I am sorry to see all the barriers that are thrown up, including the photo ID requirement (and no,not everybody already has one or can get one easily. Look at the statistics for the "unbanked"--people who do not use commercial banking services. They often don't have IDs)

    My grandmother proudly voted the first year women were permitted to, and we knew better than to let her know if for some reason we hadn't voted in an election.

    I wouldn't suggest we follow the Chicago machine's motto: "Vote early, vote often," but each vote is important.

    And Jim, I don't think I've ever voted anywhere that has a lever (or a voting machine.) Just paper ballots. But I will look for the "none of the above."

    Off to vote.

  3. Missouri is one of the states that now require an ID. I heard on the news that in one state a gun license is an approved proof of identity but a student ID is not. I always vote.

  4. Carla, loved your video. Can we vote for you?

    It gets harder and harder to stay optimistic about politics - SC had Sanford, my state had the governor who thought it was business as usual to have a rich supporter pay for his daughter's wedding, his Rolex, etc. - and then blamed it all on his wife. What keeps me going is seeing all the unsung people who are not on the ballot but keep our democratic process going - the poll volunteers and my favorites - the League of Women Voters - plus all the people who volunteer every day to change our world for the better. If only some of them would run for office…
    Off to vote!

  5. Jim, how COOL to be the tying vote!
    KM and Warren, we have voter ID. The Justice Dept found it illegal and our state spent millions suing them, and won. Why? There has been one instance of "voter fraud." One.
    Shari, the entitlement some elected officials feel is unbelievable. We're about to see more indictments among our legislators about this very thing.


  6. Carla, there was a comedian on NPR yesterday - forget his name - who was interviewing a member of a party I won't mention here, but you can guess, and the comedian was mentioning the voter fraud and the statistics of actual voter fraud which were pretty much what was mentioned above, and the person he was interviewing still thought the law for voter ID was okay and also made some blatant racist comments. Fortunately, the comedian said he'd been fired. I also think taking away early weekend voting in many places is wrong. Many working people can't take the time off to go vote only on weekdays.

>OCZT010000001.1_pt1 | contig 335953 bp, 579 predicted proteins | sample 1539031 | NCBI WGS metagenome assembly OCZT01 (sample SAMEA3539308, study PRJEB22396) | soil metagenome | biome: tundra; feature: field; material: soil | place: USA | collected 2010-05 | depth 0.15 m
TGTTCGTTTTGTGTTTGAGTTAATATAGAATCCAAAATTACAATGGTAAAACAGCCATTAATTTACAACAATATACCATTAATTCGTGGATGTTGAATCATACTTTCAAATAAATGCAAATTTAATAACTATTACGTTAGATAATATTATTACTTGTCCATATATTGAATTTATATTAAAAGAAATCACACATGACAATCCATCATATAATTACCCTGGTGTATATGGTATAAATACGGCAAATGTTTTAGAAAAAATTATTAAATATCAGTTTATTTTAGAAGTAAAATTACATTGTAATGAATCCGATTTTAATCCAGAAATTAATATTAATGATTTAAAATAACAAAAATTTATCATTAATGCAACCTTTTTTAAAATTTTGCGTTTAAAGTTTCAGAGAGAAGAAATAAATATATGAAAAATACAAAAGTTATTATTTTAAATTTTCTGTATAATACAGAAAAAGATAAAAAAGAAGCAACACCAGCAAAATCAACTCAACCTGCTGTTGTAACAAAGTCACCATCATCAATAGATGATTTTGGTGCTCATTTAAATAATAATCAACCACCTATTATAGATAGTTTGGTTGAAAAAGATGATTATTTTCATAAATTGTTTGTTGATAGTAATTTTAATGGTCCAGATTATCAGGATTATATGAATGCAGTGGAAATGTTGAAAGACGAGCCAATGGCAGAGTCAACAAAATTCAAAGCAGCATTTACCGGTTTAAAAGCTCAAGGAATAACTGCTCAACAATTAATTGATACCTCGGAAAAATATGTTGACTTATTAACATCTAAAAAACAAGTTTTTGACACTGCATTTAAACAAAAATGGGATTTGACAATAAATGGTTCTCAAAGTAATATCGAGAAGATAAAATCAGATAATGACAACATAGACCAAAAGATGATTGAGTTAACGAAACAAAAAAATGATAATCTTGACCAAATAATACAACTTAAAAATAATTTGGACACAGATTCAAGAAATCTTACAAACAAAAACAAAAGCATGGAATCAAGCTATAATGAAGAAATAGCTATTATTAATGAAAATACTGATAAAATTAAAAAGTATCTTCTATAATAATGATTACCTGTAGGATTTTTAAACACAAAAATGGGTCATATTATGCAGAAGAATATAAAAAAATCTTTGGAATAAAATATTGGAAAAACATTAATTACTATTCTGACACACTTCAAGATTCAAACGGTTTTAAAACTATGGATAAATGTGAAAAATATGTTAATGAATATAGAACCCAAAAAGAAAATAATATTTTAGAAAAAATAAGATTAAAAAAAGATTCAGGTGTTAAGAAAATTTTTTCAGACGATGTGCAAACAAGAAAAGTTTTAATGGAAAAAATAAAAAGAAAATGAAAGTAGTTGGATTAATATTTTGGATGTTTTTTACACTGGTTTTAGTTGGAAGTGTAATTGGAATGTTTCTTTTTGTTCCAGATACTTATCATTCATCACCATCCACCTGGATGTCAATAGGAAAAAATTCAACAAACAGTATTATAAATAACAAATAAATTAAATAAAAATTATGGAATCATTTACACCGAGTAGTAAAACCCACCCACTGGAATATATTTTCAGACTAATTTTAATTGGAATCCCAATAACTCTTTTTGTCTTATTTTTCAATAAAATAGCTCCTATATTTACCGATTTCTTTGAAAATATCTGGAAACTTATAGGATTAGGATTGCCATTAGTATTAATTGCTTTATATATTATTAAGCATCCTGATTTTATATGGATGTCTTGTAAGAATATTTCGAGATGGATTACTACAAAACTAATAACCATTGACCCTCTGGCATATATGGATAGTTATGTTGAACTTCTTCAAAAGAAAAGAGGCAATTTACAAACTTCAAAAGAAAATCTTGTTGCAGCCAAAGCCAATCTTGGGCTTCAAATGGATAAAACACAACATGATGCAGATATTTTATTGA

I've only missed voting in two elections and that was when I was sick. When I was teaching, I always voted early so I could wear my "I voted" sticker for my students to see.

    Loved, the video, Carla.

  7. I understand why people get cynical. But I just finished voting anyway. No waits. No problems. Not sure if my vote will make a difference. The good thing about getting through Election Day--maybe the phone calls with recorded voting information will stop. I vowed I wouldn't vote for anyone who called. They all do it! How can we outlaw it when those who decide are the ones doing it.

  8. Interesting--no ID required this time to vote (last time they asked to see it, but noted that I could refuse & would still be permitted to vote.)

    Paper ballots, no curtains on the voting booths.

    You know you're in a fairly rural area when the election judges outnumber the voters present, and the topic of conversation when you walk in among the judges is how well-behaved your dogs are.

  9. I enjoyed your video, Carla!

    In one of the recent presidential elections I waited for two hours to vote. Long wait times make it tough especially for people who work and have kids. Thankfully, they've made it easier and faster by returning to paper ballots.

    This year I voted early using an absentee ballot for the first time. I wasn't sure if I'd be in town and wanted my say.